him such aid as you can. Neither flooring nor sleepers are coming on with the pontoon train. See that they are promptly and expeditiously made for sixty boats. After this duty shall have been discharged you will proceed without delay to make a thorough examination of the country and roads between Washington and Abbeville. You will call on the quartermaster at Washington for a horse and equipments. Should it be necessary he is authorized to impress them for your use temporarily. Should it be necessary to do so they will be first valued and certificate of same, setting forth all the facts, given to the owner.
I am, captain, very respectfully, your obedient servant,
GEORGE WM. BRENT,
Colonel and Assistant Adjutant-General.
HEADQUARTERS DISTRICT OF GEORGIA,
February 20, 1865.
General P. M. B. YOUNG,
GENERAL: An order has been received from General Beauregard requiring you to cover trains passing from this point to Newberry Court-House. Under this order you cannot cross the Congaree, but I think you may sweep up toward Columbia and then follow up the Saluda, covering the roads leading into the road between Augusta and McNary's Ferry. I regret the order, as I had hoped great things from your dash and enterprise, but it is my duty to apprise you of it. Keep me constantly apprised of your poistion, as well as of the movements of the Yankees.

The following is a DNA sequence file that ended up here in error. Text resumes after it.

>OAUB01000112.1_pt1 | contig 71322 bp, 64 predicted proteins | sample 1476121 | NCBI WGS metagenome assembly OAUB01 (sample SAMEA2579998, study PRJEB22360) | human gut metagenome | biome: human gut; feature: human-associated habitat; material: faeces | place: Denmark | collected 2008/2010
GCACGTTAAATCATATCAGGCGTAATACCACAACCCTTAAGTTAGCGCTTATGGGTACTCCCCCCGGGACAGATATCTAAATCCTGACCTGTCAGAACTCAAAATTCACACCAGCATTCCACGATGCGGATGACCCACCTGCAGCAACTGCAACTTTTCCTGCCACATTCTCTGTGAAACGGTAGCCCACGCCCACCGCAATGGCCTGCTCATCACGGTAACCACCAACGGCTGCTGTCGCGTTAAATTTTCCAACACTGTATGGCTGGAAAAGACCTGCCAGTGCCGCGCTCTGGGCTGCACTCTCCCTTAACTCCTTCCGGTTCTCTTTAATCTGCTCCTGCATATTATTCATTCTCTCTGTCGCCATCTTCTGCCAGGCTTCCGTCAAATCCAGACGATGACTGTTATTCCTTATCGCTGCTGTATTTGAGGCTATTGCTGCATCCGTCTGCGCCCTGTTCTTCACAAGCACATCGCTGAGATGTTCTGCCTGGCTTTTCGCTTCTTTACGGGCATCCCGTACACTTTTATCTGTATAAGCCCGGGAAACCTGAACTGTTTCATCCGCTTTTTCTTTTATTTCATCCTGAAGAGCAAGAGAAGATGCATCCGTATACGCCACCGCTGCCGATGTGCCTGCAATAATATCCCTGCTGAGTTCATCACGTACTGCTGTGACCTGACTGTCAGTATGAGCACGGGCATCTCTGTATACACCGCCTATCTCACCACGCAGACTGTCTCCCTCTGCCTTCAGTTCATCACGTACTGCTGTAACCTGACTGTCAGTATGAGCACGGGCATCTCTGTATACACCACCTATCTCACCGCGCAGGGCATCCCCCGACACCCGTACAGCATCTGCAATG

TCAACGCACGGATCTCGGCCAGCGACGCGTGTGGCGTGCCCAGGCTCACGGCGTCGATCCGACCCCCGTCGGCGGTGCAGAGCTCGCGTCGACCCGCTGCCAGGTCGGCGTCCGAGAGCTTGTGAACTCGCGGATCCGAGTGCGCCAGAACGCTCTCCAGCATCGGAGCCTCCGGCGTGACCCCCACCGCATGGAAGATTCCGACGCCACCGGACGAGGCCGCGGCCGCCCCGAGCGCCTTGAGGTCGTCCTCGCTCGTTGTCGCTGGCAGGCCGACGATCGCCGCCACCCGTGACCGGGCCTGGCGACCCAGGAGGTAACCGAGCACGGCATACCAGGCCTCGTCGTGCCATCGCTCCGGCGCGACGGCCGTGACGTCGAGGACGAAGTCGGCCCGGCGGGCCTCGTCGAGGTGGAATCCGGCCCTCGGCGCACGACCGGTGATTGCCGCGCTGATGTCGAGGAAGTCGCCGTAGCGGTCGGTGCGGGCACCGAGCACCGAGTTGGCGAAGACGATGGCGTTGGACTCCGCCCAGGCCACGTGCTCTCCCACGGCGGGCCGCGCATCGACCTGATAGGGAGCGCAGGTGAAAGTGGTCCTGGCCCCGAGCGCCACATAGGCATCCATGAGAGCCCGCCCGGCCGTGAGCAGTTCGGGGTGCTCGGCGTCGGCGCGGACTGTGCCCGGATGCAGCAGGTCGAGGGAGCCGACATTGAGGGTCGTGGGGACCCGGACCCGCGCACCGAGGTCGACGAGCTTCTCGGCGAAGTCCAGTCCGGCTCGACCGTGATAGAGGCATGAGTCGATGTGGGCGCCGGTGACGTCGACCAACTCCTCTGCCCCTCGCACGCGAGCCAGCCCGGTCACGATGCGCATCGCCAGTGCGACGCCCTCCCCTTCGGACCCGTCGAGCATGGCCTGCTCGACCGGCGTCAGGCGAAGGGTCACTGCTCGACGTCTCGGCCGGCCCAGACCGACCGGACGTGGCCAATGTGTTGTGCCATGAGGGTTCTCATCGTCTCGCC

D. H. HILL,
RALEIGH, February 20, 1865.
General R. E. LEE, Richmond, Va.:
Your dispatches received. I will give General Bragg all the assistance in my power. Have called out every man liable to duty in the State. I can't destroy provisions without a force of cavalry.
Z. B. VANCE.
In the Field, Near White Oak, S. C., February 20, 1865.
General BRAXTON BRAGG,
Commanding Department of North Carolina:
GENERAL: Colonel D,. H. Hamilton, the bearer of this, has been directed to proceed to Raleigh, Wilmington, and Florence to communicate to yourself, Governor Vance, and Major-General McLaws my views upon the subject-matter of my telegram of the 19th instant. He will also inform you of the movements of Cheatham and Stwart, and I would respectfully request that you rendedr him every assistance, that the troops under these officers may move promptly to the same point that the troops under Major-General McLaws have been ordered.
Respectfully and truly, your obedient servant,
G. T. BEAUREGARD,